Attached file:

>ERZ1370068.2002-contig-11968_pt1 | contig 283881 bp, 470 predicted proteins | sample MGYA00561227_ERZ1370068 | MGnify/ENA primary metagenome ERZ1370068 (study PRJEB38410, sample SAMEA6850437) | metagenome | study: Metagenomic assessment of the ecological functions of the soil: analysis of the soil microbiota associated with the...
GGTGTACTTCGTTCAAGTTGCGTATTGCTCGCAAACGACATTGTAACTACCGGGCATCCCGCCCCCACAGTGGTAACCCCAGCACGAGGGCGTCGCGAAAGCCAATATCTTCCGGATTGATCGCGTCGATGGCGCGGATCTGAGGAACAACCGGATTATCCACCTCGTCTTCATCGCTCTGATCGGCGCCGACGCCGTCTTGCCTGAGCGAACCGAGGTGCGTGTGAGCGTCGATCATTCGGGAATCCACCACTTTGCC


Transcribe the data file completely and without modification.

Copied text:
>ERZ1370068.2002-contig-11968_pt1 | contig 283881 bp, 470 predicted proteins | sample MGYA00561227_ERZ1370068 | MGnify/ENA primary metagenome ERZ1370068 (study PRJEB38410, sample SAMEA6850437) | metagenome | study: Metagenomic assessment of the ecological functions of the soil: analysis of the soil microbiota associated with the...
GGTGTACTTCGTTCAAGTTGCGTATTGCTCGCAAACGACATTGTAACTACCGGGCATCCCGCCCCCACAGTGGTAACCCCAGCACGAGGGCGTCGCGAAAGCCAATATCTTCCGGATTGATCGCGTCGATGGCGCGGATCTGAGGAACAACCGGATTATCCACCTCGTCTTCATCGCTCTGATCGGCGCCGACGCCGTCTTGCCTGAGCGAACCGAGGTGCGTGTGAGCGTCGATCATTCGGGAATCCACCACTTTGCC